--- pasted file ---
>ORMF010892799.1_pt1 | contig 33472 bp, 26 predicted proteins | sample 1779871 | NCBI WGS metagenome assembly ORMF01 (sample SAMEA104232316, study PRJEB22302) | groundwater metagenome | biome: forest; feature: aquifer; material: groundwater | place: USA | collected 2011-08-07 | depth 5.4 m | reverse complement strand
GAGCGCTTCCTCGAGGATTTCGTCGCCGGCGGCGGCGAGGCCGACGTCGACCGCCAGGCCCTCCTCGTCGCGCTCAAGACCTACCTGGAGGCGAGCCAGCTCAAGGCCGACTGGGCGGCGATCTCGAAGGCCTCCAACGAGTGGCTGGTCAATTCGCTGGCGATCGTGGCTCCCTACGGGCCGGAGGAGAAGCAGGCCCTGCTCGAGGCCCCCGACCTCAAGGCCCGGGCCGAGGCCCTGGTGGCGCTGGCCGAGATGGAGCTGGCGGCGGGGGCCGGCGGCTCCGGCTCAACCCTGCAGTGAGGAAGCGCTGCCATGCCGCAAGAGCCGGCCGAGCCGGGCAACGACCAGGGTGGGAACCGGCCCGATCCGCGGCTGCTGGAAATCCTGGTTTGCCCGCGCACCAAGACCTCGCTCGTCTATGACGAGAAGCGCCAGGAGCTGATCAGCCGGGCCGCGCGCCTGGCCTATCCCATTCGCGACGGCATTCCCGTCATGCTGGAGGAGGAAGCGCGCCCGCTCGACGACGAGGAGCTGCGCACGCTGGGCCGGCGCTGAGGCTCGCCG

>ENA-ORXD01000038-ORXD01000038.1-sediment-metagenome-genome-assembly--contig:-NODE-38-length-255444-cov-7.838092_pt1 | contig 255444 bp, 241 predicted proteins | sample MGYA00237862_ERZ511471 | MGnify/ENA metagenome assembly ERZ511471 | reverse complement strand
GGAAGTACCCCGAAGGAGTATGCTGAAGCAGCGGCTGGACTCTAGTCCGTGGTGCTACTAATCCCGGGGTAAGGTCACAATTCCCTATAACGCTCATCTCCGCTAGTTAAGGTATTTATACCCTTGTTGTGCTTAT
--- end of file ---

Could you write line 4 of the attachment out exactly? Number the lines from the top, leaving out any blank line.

GGAAGTACCCCGAAGGAGTATGCTGAAGCAGCGGCTGGACTCTAGTCCGTGGTGCTACTAATCCCGGGGTAAGGTCACAATTCCCTATAACGCTCATCTCCGCTAGTTAAGGTATTTATACCCTTGTTGTGCTTAT